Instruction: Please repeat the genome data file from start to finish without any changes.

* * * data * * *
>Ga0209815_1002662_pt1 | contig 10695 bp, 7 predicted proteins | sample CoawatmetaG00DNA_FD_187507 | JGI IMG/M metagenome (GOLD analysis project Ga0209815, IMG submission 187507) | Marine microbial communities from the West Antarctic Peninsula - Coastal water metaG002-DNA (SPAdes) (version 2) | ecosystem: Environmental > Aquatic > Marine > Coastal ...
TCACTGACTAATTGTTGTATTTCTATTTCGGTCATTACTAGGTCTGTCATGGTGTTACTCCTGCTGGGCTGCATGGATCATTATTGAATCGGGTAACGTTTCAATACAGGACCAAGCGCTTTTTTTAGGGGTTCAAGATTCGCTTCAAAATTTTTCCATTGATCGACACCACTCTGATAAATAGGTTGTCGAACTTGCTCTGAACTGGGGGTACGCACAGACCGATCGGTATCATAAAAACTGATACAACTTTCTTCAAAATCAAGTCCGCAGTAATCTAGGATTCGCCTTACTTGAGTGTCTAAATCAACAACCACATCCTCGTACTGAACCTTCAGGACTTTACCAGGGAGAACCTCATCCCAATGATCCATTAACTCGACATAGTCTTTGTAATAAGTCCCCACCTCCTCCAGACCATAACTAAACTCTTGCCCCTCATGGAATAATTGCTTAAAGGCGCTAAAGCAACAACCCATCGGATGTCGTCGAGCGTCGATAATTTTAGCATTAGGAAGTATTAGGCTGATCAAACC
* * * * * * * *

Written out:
>Ga0209815_1002662_pt1 | contig 10695 bp, 7 predicted proteins | sample CoawatmetaG00DNA_FD_187507 | JGI IMG/M metagenome (GOLD analysis project Ga0209815, IMG submission 187507) | Marine microbial communities from the West Antarctic Peninsula - Coastal water metaG002-DNA (SPAdes) (version 2) | ecosystem: Environmental > Aquatic > Marine > Coastal ...
TCACTGACTAATTGTTGTATTTCTATTTCGGTCATTACTAGGTCTGTCATGGTGTTACTCCTGCTGGGCTGCATGGATCATTATTGAATCGGGTAACGTTTCAATACAGGACCAAGCGCTTTTTTTAGGGGTTCAAGATTCGCTTCAAAATTTTTCCATTGATCGACACCACTCTGATAAATAGGTTGTCGAACTTGCTCTGAACTGGGGGTACGCACAGACCGATCGGTATCATAAAAACTGATACAACTTTCTTCAAAATCAAGTCCGCAGTAATCTAGGATTCGCCTTACTTGAGTGTCTAAATCAACAACCACATCCTCGTACTGAACCTTCAGGACTTTACCAGGGAGAACCTCATCCCAATGATCCATTAACTCGACATAGTCTTTGTAATAAGTCCCCACCTCCTCCAGACCATAACTAAACTCTTGCCCCTCATGGAATAATTGCTTAAAGGCGCTAAAGCAACAACCCATCGGATGTCGTCGAGCGTCGATAATTTTAGCATTAGGAAGTATTAGGCTGATCAAACC